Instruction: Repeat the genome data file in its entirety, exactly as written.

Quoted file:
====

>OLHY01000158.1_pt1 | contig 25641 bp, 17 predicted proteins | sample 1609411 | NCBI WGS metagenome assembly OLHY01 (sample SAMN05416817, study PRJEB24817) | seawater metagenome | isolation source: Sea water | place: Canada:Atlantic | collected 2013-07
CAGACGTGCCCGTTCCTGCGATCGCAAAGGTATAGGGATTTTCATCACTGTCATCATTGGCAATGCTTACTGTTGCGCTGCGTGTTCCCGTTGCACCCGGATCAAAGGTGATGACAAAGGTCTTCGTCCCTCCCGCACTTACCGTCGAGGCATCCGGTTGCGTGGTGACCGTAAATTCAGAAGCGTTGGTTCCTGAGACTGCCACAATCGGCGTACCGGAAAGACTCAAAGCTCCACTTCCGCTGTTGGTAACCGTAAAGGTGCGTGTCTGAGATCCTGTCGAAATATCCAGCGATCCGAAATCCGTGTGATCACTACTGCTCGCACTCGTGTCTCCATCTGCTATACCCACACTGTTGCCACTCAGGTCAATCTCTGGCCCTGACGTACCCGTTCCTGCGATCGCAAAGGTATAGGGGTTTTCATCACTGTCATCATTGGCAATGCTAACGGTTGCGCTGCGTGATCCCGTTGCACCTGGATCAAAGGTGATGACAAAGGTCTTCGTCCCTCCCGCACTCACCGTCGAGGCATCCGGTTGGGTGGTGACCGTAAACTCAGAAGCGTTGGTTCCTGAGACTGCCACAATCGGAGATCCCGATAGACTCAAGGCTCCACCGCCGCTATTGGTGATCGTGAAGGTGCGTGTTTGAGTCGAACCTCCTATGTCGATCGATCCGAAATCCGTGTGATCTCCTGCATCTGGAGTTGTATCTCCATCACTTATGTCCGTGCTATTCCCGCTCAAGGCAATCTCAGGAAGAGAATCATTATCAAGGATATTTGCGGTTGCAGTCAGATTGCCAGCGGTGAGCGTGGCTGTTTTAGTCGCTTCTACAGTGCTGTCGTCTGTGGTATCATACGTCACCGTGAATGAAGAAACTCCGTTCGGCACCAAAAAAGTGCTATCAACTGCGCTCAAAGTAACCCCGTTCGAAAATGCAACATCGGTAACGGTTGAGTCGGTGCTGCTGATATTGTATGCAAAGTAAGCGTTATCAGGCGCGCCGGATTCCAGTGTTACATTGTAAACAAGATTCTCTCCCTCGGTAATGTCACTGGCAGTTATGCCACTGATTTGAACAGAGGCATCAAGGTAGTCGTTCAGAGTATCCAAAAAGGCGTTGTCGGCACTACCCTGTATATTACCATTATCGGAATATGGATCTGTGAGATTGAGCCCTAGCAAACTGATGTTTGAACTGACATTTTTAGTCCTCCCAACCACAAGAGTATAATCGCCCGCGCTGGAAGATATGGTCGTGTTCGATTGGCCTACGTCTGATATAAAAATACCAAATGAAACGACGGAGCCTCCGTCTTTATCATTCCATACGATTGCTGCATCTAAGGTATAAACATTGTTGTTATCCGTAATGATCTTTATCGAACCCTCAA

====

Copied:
>OLHY01000158.1_pt1 | contig 25641 bp, 17 predicted proteins | sample 1609411 | NCBI WGS metagenome assembly OLHY01 (sample SAMN05416817, study PRJEB24817) | seawater metagenome | isolation source: Sea water | place: Canada:Atlantic | collected 2013-07
CAGACGTGCCCGTTCCTGCGATCGCAAAGGTATAGGGATTTTCATCACTGTCATCATTGGCAATGCTTACTGTTGCGCTGCGTGTTCCCGTTGCACCCGGATCAAAGGTGATGACAAAGGTCTTCGTCCCTCCCGCACTTACCGTCGAGGCATCCGGTTGCGTGGTGACCGTAAATTCAGAAGCGTTGGTTCCTGAGACTGCCACAATCGGCGTACCGGAAAGACTCAAAGCTCCACTTCCGCTGTTGGTAACCGTAAAGGTGCGTGTCTGAGATCCTGTCGAAATATCCAGCGATCCGAAATCCGTGTGATCACTACTGCTCGCACTCGTGTCTCCATCTGCTATACCCACACTGTTGCCACTCAGGTCAATCTCTGGCCCTGACGTACCCGTTCCTGCGATCGCAAAGGTATAGGGGTTTTCATCACTGTCATCATTGGCAATGCTAACGGTTGCGCTGCGTGATCCCGTTGCACCTGGATCAAAGGTGATGACAAAGGTCTTCGTCCCTCCCGCACTCACCGTCGAGGCATCCGGTTGGGTGGTGACCGTAAACTCAGAAGCGTTGGTTCCTGAGACTGCCACAATCGGAGATCCCGATAGACTCAAGGCTCCACCGCCGCTATTGGTGATCGTGAAGGTGCGTGTTTGAGTCGAACCTCCTATGTCGATCGATCCGAAATCCGTGTGATCTCCTGCATCTGGAGTTGTATCTCCATCACTTATGTCCGTGCTATTCCCGCTCAAGGCAATCTCAGGAAGAGAATCATTATCAAGGATATTTGCGGTTGCAGTCAGATTGCCAGCGGTGAGCGTGGCTGTTTTAGTCGCTTCTACAGTGCTGTCGTCTGTGGTATCATACGTCACCGTGAATGAAGAAACTCCGTTCGGCACCAAAAAAGTGCTATCAACTGCGCTCAAAGTAACCCCGTTCGAAAATGCAACATCGGTAACGGTTGAGTCGGTGCTGCTGATATTGTATGCAAAGTAAGCGTTATCAGGCGCGCCGGATTCCAGTGTTACATTGTAAACAAGATTCTCTCCCTCGGTAATGTCACTGGCAGTTATGCCACTGATTTGAACAGAGGCATCAAGGTAGTCGTTCAGAGTATCCAAAAAGGCGTTGTCGGCACTACCCTGTATATTACCATTATCGGAATATGGATCTGTGAGATTGAGCCCTAGCAAACTGATGTTTGAACTGACATTTTTAGTCCTCCCAACCACAAGAGTATAATCGCCCGCGCTGGAAGATATGGTCGTGTTCGATTGGCCTACGTCTGATATAAAAATACCAAATGAAACGACGGAGCCTCCGTCTTTATCATTCCATACGATTGCTGCATCTAAGGTATAAACATTGTTGTTATCCGTAATGATCTTTATCGAACCCTCAA